Still aglow from a scorching 64 that had carried him to victory at the Advil Western Open, Scott Hoch was asked on Sunday what kind of reception he expects next week at the British Open, which he has entered for only the fourth time in his 22-year career. "Pretty cold, I imagine," said the game's hottest player. The iconoclastic Hoch's antipathy toward golf's oldest championship has long been the source of controversy, but he will arrive at Royal Lytham and St. Annes as more than the tabloids' Public Enemy No. 1. Hoch goes into the tournament in the unlikely role of contender. At the prospect of winning the claret jug, Hoch once said, "If I win, it'll prove that God has a sense of humor."
Could there be a better cosmic joke than a British Open champion who abhors wind and rain? Although Hoch has famously likened the Old Course at St. Andrews to a cow pasture (which no doubt had his Scottish grandmother spinning in her grave), he insists his beef with the British Open is not about the courses but the climate. "I hate cold weather," says Hoch, a native of North Carolina who makes his home in Orlando. "The single biggest criterion I use in selecting tournaments is the climate. I'm serious. I almost didn't play the U.S. Open last year because it's always cold at Pebble Beach. That kind of weather affects me. My hands get cold quicker than anybody else's I know."
That might seem like another blast of hot air from golf's geyserlike oracle, but Hoch even had tests done in the early '80s to see if he suffers from a circulatory disorder. (He doesn't.) At the Western he showed up for the second round wearing a sweater, this on a humid day in Lemont, Ill., that had a recorded high of 73�. What makes Hoch such a heat junkie is the convalescent effect it has on his brittle body. He had shoulder surgery in 1992 and this year has endured a seriously sprained left ankle and two cortisone shots to alleviate the pain from a mysterious injury to his left wrist. Through it all this 45-year-old war horse has not only soldiered on, but also produced the best golf of a fine career.
Over his last nine tournaments, beginning with April's Houston Open, Hoch has finished no worse than 16th, a torrid stretch that includes two victories, a second and three other top 10 finishes. However, it isn't the hot streak that has compelled Hoch to journey to England. A clause in his endorsement deal with Yonex demands that he go. Still, his frosty feelings toward the British Open are sure to melt once he lays eyes on Lytham. A quirky little bandbox of a course, Lytham is the narrowest layout in the Open rota, and it sets up perfectly for Hoch. Peter Thomson, who won the 1958 British Open at Lytham, has written, "It is the ultimate test of driving skill, strategic planning and nerve control."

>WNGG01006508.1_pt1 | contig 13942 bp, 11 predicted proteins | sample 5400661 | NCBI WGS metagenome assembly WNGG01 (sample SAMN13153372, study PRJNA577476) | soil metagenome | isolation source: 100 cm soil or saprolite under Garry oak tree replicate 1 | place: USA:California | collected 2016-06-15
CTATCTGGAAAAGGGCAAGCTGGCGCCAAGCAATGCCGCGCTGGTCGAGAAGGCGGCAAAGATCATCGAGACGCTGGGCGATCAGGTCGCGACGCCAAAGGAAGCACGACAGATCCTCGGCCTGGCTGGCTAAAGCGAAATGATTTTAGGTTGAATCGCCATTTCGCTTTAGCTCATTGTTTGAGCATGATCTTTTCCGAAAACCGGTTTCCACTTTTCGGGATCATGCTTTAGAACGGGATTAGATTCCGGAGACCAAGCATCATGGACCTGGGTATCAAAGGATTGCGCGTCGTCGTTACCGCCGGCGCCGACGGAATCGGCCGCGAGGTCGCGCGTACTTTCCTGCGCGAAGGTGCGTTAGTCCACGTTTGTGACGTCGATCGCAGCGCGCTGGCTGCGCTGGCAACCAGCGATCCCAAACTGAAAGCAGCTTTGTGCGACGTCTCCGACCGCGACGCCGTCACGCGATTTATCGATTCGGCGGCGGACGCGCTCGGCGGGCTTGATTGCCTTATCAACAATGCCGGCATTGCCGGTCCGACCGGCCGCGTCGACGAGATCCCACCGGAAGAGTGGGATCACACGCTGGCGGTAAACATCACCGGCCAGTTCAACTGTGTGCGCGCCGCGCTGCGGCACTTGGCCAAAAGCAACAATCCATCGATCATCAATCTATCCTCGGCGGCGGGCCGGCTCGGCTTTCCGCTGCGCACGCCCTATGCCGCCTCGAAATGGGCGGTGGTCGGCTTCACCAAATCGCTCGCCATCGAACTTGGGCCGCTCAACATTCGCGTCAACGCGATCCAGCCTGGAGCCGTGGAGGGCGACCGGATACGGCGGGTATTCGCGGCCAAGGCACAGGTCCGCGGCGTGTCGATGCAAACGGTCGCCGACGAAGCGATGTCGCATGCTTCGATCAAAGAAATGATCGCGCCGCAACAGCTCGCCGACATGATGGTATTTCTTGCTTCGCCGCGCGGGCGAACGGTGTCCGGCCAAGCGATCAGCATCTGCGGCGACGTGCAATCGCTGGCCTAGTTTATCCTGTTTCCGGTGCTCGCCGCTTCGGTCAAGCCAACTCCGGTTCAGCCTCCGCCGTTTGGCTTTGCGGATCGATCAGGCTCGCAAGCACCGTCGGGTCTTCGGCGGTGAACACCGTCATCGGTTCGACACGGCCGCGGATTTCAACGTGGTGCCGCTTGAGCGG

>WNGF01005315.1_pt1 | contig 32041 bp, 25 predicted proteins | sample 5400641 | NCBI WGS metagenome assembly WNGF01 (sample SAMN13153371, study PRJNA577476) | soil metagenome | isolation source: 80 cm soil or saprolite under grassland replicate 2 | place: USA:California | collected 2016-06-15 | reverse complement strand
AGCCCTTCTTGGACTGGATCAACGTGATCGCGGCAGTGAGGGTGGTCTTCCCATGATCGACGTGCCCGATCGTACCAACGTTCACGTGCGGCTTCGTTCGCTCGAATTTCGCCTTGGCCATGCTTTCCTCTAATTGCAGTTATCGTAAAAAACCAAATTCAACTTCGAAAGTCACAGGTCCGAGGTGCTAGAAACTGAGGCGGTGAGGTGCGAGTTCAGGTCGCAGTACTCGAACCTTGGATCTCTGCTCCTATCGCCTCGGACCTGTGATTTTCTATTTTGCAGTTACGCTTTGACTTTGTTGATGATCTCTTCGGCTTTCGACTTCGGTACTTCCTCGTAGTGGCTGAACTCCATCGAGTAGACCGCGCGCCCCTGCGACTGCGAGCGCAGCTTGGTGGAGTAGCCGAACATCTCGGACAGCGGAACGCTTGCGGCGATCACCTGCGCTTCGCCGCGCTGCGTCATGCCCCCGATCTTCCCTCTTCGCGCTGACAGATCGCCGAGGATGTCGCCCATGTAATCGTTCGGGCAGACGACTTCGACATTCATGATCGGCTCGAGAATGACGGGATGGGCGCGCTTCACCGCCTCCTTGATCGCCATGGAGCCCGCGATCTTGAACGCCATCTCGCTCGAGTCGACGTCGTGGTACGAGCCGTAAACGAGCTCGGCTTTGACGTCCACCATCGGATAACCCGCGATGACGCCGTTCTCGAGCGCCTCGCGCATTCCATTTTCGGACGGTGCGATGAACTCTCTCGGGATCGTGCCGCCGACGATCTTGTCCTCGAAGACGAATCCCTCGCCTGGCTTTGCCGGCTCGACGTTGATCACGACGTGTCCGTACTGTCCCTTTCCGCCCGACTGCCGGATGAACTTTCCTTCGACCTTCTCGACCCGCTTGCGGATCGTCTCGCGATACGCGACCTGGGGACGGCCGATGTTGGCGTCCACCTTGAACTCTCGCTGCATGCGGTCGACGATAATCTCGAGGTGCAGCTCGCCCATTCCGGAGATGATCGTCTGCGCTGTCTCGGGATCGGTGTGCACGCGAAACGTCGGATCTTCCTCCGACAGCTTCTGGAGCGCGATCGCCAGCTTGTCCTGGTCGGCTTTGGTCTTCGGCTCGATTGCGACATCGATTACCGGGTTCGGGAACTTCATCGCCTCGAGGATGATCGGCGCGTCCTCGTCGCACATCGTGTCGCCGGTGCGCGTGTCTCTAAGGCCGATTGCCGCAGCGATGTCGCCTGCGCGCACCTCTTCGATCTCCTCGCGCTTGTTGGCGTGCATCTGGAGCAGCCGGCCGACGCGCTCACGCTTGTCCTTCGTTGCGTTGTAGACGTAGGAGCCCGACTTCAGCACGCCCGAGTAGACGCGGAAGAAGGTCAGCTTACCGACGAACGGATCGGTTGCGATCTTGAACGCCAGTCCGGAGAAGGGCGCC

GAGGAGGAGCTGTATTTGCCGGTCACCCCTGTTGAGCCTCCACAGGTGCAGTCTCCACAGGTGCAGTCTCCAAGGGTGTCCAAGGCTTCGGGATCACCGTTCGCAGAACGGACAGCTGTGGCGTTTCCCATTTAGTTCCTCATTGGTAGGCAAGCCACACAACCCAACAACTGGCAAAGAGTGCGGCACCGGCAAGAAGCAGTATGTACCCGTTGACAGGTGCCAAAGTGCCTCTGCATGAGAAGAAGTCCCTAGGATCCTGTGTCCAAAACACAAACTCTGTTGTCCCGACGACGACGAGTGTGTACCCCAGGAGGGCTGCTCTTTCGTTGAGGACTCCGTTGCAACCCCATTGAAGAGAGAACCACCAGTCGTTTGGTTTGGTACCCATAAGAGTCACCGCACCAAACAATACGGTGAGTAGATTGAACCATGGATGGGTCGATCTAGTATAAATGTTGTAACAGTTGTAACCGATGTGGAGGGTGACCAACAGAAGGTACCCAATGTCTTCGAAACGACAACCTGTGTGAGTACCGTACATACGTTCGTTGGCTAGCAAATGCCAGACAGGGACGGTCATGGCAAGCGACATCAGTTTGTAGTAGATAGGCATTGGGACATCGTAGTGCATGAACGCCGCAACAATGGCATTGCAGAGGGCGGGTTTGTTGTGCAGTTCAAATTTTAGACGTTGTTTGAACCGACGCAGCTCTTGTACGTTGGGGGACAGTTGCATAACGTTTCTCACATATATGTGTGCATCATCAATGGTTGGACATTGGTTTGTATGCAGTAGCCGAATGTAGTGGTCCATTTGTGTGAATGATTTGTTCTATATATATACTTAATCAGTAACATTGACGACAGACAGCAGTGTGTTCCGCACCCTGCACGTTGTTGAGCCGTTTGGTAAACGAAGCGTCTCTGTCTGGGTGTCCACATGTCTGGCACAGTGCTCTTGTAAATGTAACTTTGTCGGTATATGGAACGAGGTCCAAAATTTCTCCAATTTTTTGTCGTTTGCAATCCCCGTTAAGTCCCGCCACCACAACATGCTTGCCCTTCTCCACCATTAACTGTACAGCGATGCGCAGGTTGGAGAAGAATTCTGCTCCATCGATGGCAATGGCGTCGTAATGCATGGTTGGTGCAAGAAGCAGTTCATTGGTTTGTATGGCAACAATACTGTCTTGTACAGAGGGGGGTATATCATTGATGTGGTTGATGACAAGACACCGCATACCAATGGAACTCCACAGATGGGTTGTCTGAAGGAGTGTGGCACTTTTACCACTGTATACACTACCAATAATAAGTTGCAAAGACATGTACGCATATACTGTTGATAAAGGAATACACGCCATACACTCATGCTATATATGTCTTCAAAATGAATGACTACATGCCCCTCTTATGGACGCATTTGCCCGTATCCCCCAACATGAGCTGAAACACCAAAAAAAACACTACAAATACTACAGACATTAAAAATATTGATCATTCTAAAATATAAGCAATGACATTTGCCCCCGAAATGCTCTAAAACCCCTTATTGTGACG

Hoch displayed all three traits during his stirring triumph at the Western, the 10th victory of his career. Long considered one of the game's premier iron players, Hoch attributes his success this year to driving and putting, and the stats bear him out. He ranks seventh in driving accuracy and is tied for first in putting. During his first-round 69 Hoch hit 14 of 14 fairways on Cog Hill's long, twisty Dubsdread course. He followed with a 68, which put him in third place, four back of the midway leader, Davis Love III, who has overcome injuries of his own.
Slowed by a bulging disk in his neck, Love didn't play 18 holes even once in the two months between the final round at Harbour Town in April and the first round of the U.S. Open. When a reinvigorated Love birdied the 15th hole last Saturday, he was 15 under for the tournament and leading by five strokes. But Hoch finished with a flourish, birdieing the final four holes to trim the lead to one.
Sunday's round was the best mano a mano of the season. Over the first 15 holes Love and Hoch combined for 14 birdies—many of them spectacular—and no bogeys. "It looked as if whoever cracked first was going to lose," said Love, who blew 54-hole leads this season at San Diego and Los Angeles. "That turned out to be me." Clinging to a one-shot lead on 16, Love hooked a seven-iron way left of the green, then flushed the ensuing chip over the green and into a bunker and took a bogey. Tie ball game. On 18 both players bunkered their approach shots, but only Hoch got up and down. His 21-under 267 established a tournament record.
The Western has always served as a precursor to the British Open, and this year, for the first time, the relationship was formalized. Fifteen players at the Western earned invitations to Lytham through a new set of qualifying criteria, while those already exempt strained to generate momentum. Or not, in the case of Tiger Woods. His uninspired showing at the U.S. Open was followed by an opening 75 at Westchester, and when Woods began the Western in similarly lackluster fashion, he finally snapped—his wedge, that is, after dumping his approach to Cog Hill's 18th green into a pond.
Woods came back from his 73 with a 68 on Friday but was more excited about what happened at the range after the latter round. "I figured out something with my swing," he said. "I started hitting my shots the way I used to, and started getting the normal distances." Over the past month Woods had mysteriously lost a bit of distance with his irons—"not that much, three to five yards," he said, but enough to take the precision out of his game.
On Saturday, Woods took his recalibrated swing from the range to the course, and the result was one of the wildest rounds of his career, including a stretch on the front nine during which he went eagle, double bogey, birdie, double bogey, birdie. He finally got a handle on his distance control over the final five holes, playing them in five under and making another eagle. "It was like driving a race car," Woods's caddie, Steve Williams, said following the 68. "Hit the gas, hit the wall, hit the gas, hit the wall...."